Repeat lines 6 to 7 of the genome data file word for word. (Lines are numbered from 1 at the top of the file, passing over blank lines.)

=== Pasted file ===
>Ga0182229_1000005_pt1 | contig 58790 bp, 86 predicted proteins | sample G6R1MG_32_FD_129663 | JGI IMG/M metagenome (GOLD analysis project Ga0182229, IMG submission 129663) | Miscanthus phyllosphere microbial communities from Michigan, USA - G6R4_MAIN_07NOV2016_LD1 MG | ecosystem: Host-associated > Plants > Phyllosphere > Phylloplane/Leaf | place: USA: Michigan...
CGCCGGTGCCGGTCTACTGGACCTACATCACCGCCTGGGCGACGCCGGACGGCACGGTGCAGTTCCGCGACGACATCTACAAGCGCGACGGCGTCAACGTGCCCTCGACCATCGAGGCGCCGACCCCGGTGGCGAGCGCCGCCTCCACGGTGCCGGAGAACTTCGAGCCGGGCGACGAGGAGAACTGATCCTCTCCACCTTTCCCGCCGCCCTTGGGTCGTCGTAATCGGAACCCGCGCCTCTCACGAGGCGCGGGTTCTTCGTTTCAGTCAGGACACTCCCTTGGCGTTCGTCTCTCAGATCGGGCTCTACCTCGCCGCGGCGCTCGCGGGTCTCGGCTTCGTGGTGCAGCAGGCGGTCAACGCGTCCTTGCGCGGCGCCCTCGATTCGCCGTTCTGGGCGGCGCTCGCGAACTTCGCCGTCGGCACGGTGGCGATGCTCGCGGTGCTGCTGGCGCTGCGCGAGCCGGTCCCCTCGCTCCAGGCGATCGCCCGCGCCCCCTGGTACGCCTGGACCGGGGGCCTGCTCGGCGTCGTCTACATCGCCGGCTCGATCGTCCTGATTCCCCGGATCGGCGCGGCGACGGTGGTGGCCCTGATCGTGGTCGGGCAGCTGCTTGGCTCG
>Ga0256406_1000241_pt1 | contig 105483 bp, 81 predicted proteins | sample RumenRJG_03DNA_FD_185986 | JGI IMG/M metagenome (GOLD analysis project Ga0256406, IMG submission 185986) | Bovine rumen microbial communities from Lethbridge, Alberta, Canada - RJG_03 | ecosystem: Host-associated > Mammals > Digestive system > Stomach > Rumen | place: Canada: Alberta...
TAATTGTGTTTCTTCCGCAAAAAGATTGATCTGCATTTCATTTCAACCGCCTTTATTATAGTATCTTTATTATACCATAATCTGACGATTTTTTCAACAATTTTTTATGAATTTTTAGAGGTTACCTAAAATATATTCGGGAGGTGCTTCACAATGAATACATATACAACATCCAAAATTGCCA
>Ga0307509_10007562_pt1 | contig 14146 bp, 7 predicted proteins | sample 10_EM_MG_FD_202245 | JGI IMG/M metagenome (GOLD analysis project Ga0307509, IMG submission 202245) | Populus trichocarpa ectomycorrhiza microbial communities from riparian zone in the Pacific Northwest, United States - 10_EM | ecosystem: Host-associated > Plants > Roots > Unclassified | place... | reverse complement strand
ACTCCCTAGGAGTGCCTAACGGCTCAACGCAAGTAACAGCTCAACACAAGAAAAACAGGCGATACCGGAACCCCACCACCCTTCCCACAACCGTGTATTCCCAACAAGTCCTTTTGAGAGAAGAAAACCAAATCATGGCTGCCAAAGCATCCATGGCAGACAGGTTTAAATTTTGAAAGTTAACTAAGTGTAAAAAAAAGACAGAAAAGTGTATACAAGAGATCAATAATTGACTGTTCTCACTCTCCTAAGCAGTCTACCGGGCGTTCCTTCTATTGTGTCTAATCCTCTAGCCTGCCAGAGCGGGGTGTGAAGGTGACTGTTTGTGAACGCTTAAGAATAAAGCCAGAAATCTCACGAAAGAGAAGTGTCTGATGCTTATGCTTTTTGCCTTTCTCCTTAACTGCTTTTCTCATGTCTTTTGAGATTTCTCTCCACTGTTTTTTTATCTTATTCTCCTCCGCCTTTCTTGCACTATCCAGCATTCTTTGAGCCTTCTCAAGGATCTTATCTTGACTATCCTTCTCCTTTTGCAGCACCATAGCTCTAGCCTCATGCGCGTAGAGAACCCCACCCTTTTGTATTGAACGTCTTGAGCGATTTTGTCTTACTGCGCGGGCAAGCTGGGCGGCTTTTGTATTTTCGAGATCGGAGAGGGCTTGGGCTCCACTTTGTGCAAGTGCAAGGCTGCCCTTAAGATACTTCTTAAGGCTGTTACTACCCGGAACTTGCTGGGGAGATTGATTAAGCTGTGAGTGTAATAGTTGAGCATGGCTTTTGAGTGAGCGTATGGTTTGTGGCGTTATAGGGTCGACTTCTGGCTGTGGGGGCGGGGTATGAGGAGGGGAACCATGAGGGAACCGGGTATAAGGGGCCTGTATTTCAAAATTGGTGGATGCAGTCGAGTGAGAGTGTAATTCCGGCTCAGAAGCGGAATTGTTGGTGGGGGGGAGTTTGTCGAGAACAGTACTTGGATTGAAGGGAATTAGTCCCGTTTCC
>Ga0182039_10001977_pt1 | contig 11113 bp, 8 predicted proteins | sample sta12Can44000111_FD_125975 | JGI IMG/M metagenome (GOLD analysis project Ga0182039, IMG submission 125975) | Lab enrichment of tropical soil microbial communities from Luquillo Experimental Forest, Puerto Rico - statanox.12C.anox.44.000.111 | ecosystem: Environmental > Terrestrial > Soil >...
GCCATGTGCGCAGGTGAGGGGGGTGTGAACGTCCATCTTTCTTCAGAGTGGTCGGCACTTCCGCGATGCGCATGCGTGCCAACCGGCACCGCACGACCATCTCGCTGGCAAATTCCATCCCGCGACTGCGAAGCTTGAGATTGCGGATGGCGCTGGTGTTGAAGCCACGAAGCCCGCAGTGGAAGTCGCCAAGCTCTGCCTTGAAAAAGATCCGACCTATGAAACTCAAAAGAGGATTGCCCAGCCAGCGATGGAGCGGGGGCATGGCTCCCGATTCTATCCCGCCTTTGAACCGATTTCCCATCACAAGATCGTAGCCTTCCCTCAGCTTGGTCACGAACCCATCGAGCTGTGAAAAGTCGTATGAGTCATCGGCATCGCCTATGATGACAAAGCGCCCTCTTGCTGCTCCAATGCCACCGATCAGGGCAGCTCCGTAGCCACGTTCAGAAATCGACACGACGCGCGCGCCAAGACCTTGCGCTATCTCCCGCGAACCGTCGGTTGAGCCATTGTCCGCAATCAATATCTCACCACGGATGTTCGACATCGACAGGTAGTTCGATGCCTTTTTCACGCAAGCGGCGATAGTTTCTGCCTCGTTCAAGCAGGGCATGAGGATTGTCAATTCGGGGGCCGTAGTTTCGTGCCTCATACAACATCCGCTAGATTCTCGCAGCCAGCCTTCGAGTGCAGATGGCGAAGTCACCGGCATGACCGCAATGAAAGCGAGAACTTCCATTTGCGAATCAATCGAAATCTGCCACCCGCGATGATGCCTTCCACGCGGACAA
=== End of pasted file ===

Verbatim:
ACTCCCTAGGAGTGCCTAACGGCTCAACGCAAGTAACAGCTCAACACAAGAAAAACAGGCGATACCGGAACCCCACCACCCTTCCCACAACCGTGTATTCCCAACAAGTCCTTTTGAGAGAAGAAAACCAAATCATGGCTGCCAAAGCATCCATGGCAGACAGGTTTAAATTTTGAAAGTTAACTAAGTGTAAAAAAAAGACAGAAAAGTGTATACAAGAGATCAATAATTGACTGTTCTCACTCTCCTAAGCAGTCTACCGGGCGTTCCTTCTATTGTGTCTAATCCTCTAGCCTGCCAGAGCGGGGTGTGAAGGTGACTGTTTGTGAACGCTTAAGAATAAAGCCAGAAATCTCACGAAAGAGAAGTGTCTGATGCTTATGCTTTTTGCCTTTCTCCTTAACTGCTTTTCTCATGTCTTTTGAGATTTCTCTCCACTGTTTTTTTATCTTATTCTCCTCCGCCTTTCTTGCACTATCCAGCATTCTTTGAGCCTTCTCAAGGATCTTATCTTGACTATCCTTCTCCTTTTGCAGCACCATAGCTCTAGCCTCATGCGCGTAGAGAACCCCACCCTTTTGTATTGAACGTCTTGAGCGATTTTGTCTTACTGCGCGGGCAAGCTGGGCGGCTTTTGTATTTTCGAGATCGGAGAGGGCTTGGGCTCCACTTTGTGCAAGTGCAAGGCTGCCCTTAAGATACTTCTTAAGGCTGTTACTACCCGGAACTTGCTGGGGAGATTGATTAAGCTGTGAGTGTAATAGTTGAGCATGGCTTTTGAGTGAGCGTATGGTTTGTGGCGTTATAGGGTCGACTTCTGGCTGTGGGGGCGGGGTATGAGGAGGGGAACCATGAGGGAACCGGGTATAAGGGGCCTGTATTTCAAAATTGGTGGATGCAGTCGAGTGAGAGTGTAATTCCGGCTCAGAAGCGGAATTGTTGGTGGGGGGGAGTTTGTCGAGAACAGTACTTGGATTGAAGGGAATTAGTCCCGTTTCC
>Ga0182039_10001977_pt1 | contig 11113 bp, 8 predicted proteins | sample sta12Can44000111_FD_125975 | JGI IMG/M metagenome (GOLD analysis project Ga0182039, IMG submission 125975) | Lab enrichment of tropical soil microbial communities from Luquillo Experimental Forest, Puerto Rico - statanox.12C.anox.44.000.111 | ecosystem: Environmental > Terrestrial > Soil >...